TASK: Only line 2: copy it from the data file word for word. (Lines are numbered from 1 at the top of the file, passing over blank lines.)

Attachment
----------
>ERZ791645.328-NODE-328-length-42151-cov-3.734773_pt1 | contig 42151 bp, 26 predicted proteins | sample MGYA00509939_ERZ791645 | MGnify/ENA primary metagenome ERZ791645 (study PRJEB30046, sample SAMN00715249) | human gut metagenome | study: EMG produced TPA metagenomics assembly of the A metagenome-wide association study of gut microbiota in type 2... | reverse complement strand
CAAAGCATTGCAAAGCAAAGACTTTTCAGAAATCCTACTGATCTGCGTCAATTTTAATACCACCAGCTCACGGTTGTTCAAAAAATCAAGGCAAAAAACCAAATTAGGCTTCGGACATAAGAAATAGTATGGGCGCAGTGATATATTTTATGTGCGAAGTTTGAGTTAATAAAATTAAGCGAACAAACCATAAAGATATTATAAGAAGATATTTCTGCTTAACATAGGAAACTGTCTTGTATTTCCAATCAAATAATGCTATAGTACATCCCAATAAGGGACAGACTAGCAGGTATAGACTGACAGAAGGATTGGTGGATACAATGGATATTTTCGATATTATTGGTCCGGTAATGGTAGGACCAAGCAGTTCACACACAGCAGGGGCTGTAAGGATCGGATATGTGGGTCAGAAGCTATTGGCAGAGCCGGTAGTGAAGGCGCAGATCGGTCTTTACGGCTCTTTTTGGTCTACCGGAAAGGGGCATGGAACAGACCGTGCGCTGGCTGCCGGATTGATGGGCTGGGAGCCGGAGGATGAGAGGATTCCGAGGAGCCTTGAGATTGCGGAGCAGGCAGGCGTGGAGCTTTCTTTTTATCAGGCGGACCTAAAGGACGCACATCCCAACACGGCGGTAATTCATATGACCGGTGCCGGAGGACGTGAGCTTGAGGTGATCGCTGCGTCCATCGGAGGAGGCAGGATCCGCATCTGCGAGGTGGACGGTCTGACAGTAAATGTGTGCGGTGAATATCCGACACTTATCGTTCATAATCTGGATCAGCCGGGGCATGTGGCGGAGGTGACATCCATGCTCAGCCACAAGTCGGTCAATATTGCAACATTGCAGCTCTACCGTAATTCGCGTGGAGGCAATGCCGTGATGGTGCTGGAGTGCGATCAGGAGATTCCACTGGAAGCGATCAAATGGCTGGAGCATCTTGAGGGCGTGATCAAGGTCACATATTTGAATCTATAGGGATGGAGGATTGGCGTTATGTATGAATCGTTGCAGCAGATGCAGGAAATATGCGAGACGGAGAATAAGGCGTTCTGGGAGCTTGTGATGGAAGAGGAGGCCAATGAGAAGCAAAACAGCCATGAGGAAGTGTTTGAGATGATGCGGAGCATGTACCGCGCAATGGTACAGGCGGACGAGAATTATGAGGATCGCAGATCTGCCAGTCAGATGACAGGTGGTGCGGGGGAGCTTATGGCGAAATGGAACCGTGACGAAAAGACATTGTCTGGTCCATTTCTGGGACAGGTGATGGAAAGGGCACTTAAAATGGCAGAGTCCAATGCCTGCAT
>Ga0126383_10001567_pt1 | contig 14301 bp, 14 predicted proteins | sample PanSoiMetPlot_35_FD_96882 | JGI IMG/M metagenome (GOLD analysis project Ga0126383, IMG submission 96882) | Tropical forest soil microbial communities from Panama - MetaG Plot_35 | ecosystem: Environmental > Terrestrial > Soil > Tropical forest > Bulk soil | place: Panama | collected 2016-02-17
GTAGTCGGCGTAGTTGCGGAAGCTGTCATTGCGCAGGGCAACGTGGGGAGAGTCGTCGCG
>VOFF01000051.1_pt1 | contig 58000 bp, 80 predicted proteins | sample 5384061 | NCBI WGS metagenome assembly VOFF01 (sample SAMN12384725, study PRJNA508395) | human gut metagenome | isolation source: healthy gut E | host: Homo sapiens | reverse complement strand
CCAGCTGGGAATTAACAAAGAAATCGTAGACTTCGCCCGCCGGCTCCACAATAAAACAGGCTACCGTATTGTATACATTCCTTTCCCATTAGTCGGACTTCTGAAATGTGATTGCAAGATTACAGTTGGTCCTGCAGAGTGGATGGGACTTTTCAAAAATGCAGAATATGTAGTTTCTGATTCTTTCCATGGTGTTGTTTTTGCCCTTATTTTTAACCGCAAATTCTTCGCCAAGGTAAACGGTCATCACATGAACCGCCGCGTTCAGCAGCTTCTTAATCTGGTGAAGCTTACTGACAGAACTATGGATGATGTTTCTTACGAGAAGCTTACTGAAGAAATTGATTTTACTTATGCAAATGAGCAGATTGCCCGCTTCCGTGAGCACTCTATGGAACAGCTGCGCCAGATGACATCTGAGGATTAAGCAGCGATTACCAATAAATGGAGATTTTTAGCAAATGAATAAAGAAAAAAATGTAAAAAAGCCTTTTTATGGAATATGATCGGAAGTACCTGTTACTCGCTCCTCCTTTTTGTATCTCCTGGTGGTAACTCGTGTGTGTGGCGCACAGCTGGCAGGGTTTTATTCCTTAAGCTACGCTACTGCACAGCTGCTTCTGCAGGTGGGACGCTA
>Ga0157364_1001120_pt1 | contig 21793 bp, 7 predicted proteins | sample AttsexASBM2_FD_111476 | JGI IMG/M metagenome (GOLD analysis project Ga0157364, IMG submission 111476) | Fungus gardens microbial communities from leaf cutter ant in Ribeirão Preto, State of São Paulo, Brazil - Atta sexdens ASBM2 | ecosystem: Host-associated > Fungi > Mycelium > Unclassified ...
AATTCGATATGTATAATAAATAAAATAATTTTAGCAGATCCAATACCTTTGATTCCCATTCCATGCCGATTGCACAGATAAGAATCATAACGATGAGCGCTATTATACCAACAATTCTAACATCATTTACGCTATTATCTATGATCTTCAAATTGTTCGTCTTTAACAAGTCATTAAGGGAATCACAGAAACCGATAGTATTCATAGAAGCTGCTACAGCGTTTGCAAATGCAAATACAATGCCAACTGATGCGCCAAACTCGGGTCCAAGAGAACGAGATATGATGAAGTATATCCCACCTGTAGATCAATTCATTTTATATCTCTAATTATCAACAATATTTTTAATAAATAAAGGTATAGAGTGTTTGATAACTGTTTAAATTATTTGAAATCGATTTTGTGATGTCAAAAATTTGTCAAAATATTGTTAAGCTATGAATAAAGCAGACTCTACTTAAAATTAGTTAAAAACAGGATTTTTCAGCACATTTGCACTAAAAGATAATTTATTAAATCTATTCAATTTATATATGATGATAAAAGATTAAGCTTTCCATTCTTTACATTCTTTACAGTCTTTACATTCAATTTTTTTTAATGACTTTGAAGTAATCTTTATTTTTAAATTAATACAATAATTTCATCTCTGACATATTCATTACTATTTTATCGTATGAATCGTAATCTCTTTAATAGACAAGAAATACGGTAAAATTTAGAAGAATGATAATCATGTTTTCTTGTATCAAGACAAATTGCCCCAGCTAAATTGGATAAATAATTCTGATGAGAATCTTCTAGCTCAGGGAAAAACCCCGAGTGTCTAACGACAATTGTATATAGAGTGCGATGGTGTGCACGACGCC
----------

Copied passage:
CAAAGCATTGCAAAGCAAAGACTTTTCAGAAATCCTACTGATCTGCGTCAATTTTAATACCACCAGCTCACGGTTGTTCAAAAAATCAAGGCAAAAAACCAAATTAGGCTTCGGACATAAGAAATAGTATGGGCGCAGTGATATATTTTATGTGCGAAGTTTGAGTTAATAAAATTAAGCGAACAAACCATAAAGATATTATAAGAAGATATTTCTGCTTAACATAGGAAACTGTCTTGTATTTCCAATCAAATAATGCTATAGTACATCCCAATAAGGGACAGACTAGCAGGTATAGACTGACAGAAGGATTGGTGGATACAATGGATATTTTCGATATTATTGGTCCGGTAATGGTAGGACCAAGCAGTTCACACACAGCAGGGGCTGTAAGGATCGGATATGTGGGTCAGAAGCTATTGGCAGAGCCGGTAGTGAAGGCGCAGATCGGTCTTTACGGCTCTTTTTGGTCTACCGGAAAGGGGCATGGAACAGACCGTGCGCTGGCTGCCGGATTGATGGGCTGGGAGCCGGAGGATGAGAGGATTCCGAGGAGCCTTGAGATTGCGGAGCAGGCAGGCGTGGAGCTTTCTTTTTATCAGGCGGACCTAAAGGACGCACATCCCAACACGGCGGTAATTCATATGACCGGTGCCGGAGGACGTGAGCTTGAGGTGATCGCTGCGTCCATCGGAGGAGGCAGGATCCGCATCTGCGAGGTGGACGGTCTGACAGTAAATGTGTGCGGTGAATATCCGACACTTATCGTTCATAATCTGGATCAGCCGGGGCATGTGGCGGAGGTGACATCCATGCTCAGCCACAAGTCGGTCAATATTGCAACATTGCAGCTCTACCGTAATTCGCGTGGAGGCAATGCCGTGATGGTGCTGGAGTGCGATCAGGAGATTCCACTGGAAGCGATCAAATGGCTGGAGCATCTTGAGGGCGTGATCAAGGTCACATATTTGAATCTATAGGGATGGAGGATTGGCGTTATGTATGAATCGTTGCAGCAGATGCAGGAAATATGCGAGACGGAGAATAAGGCGTTCTGGGAGCTTGTGATGGAAGAGGAGGCCAATGAGAAGCAAAACAGCCATGAGGAAGTGTTTGAGATGATGCGGAGCATGTACCGCGCAATGGTACAGGCGGACGAGAATTATGAGGATCGCAGATCTGCCAGTCAGATGACAGGTGGTGCGGGGGAGCTTATGGCGAAATGGAACCGTGACGAAAAGACATTGTCTGGTCCATTTCTGGGACAGGTGATGGAAAGGGCACTTAAAATGGCAGAGTCCAATGCCTGCAT